“At bowling, they get to come in and realize the students in my room have the same likes and dislikes as them,” said Lindsey Holley, bowling coach and special education teacher. “The academic portion is just hard for them. It’s awfully good to recognize that in someone else, and recognize we’re all different people and all have different strengths and weaknesses. Sometimes we forget that.”

At the bowling alley, Ciera prodded and encouraged Hannah Faber, a shy senior.

“Alright, Hannah, head up, you got this,” she said.

Hannah rolled the ball and smiled when she saw she knocked down nine pins.

Junior Bryce Vaughn ended the practice with a respectable score of 88.

“I really like bowling because I get to be with my friends. I get to be active,” he said. “It’s a lot better than just sitting around at home.”

Holley said the trips to Maplewood Lanes also help her students practice different social skills, from talking to the cashier behind the counter to remembering to return their rented bowling shoes.

“All of those things are skills we don’t think about, we just do,” she said. “But they need to practice.”

Across town, Westside High’s unified bowling team geared up for its first match of the season, against Bryan High.

The Westside team numbers 14, with a fairly even split of students with and without disabilities, said transition program teacher Mark Pokorny. Team members wear matching red-and-black bowling shirts.

It took a little while for students to start to break down barriers, he said.

“The first practice was almost like an eighth-grade dance,” he said. “Boys on one side, girls on the other.”

But soon, students got to talking, and some of that shyness and uncertainty evaporated, Pokorny said.

“It’s not just about helping one group or another,” he said. “It’s about improving relationships across the board, building friendships.”

Westside High senior Kiley Stastny, one of the partner bowlers, is no slouch when it comes to bowling. She competed on a league for three years and effortlessly bowled a back-to-back strike and a spare at Tuesday’s match.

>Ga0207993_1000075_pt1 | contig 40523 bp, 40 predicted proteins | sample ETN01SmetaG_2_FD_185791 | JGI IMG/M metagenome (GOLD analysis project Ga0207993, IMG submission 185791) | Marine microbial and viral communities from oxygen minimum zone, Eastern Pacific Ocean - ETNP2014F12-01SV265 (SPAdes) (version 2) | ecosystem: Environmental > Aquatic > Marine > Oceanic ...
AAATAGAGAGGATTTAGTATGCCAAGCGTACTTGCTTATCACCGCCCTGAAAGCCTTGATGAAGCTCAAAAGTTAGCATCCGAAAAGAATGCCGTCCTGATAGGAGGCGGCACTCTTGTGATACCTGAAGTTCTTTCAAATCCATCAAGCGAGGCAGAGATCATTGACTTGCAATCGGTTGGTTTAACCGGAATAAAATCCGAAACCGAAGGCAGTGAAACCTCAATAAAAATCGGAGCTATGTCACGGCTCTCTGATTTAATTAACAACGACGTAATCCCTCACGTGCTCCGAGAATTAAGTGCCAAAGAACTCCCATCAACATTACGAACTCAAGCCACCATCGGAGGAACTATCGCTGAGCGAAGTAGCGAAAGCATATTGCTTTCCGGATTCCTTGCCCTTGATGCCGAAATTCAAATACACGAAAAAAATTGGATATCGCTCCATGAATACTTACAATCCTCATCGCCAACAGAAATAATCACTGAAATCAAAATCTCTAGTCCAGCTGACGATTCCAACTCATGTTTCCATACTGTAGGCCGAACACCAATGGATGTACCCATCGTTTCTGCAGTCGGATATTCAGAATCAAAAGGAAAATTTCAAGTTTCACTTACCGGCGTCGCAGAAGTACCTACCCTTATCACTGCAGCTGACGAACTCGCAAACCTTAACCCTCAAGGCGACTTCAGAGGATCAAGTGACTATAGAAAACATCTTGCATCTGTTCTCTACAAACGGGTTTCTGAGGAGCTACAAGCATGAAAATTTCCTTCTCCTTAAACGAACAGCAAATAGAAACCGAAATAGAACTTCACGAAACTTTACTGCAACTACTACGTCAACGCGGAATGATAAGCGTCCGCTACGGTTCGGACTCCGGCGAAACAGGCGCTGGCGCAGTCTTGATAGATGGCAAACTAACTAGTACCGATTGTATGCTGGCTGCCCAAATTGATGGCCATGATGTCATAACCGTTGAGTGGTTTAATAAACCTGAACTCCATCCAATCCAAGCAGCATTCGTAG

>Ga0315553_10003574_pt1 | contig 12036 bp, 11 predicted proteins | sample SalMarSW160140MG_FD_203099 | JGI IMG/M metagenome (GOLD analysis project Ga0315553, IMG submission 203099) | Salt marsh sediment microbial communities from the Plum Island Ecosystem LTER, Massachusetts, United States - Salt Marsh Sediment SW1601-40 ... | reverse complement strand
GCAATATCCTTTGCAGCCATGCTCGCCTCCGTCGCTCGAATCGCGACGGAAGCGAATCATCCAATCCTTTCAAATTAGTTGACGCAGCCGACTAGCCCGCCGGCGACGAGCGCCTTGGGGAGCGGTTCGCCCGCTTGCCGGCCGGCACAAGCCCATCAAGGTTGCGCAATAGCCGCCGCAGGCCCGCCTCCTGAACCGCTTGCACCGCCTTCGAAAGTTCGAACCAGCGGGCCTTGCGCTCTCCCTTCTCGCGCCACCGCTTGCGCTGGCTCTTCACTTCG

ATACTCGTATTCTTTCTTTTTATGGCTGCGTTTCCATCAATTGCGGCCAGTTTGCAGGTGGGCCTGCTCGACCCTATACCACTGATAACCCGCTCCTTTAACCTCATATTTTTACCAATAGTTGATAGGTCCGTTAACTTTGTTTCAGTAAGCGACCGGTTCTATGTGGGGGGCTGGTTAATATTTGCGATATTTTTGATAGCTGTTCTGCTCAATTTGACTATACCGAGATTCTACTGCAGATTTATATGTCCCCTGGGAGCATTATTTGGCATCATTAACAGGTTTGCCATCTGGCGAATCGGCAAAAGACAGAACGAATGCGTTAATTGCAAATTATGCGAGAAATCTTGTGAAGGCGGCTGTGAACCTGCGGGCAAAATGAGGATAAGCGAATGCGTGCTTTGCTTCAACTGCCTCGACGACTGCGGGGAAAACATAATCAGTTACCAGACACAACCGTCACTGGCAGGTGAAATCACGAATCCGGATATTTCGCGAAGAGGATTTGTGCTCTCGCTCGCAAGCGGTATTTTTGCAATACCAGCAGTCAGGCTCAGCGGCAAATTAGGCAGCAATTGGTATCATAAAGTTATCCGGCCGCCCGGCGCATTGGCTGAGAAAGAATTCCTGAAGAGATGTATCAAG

At Westside, there are not always many opportunities for general and special education students to hang out together, she said. Classes can be separate, and students tend to stick together with their own cliques in the cafeteria.

“They’re all sweet kids,” she said of her special education teammates. “I definitely think it’s better for them to interact with other peers.”

The team has helped freshman Breanna Fleek spend time with some old and new friends.

“I knew all my friends were on the team,” she said. “I’m still learning how to bowl, because I haven’t bowled much before.”

Alisa Hoffman’s son Matt, a special education student who’s a sophomore at Elkhorn South High, competes on the school’s team.

Joining the team cultivates pride in the students, she said. They had T-shirts made that serve as a team uniform and were recently recognized at a school assembly.

The bowling matches also allow parents of special needs teens to network and talk to one other, she said.

“It gives his brothers something to go watch,” Hoffman said. “He’s always gone to their games, and now he has his own thing to do.”

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Information from: Omaha World-Herald, https://www.omaha.com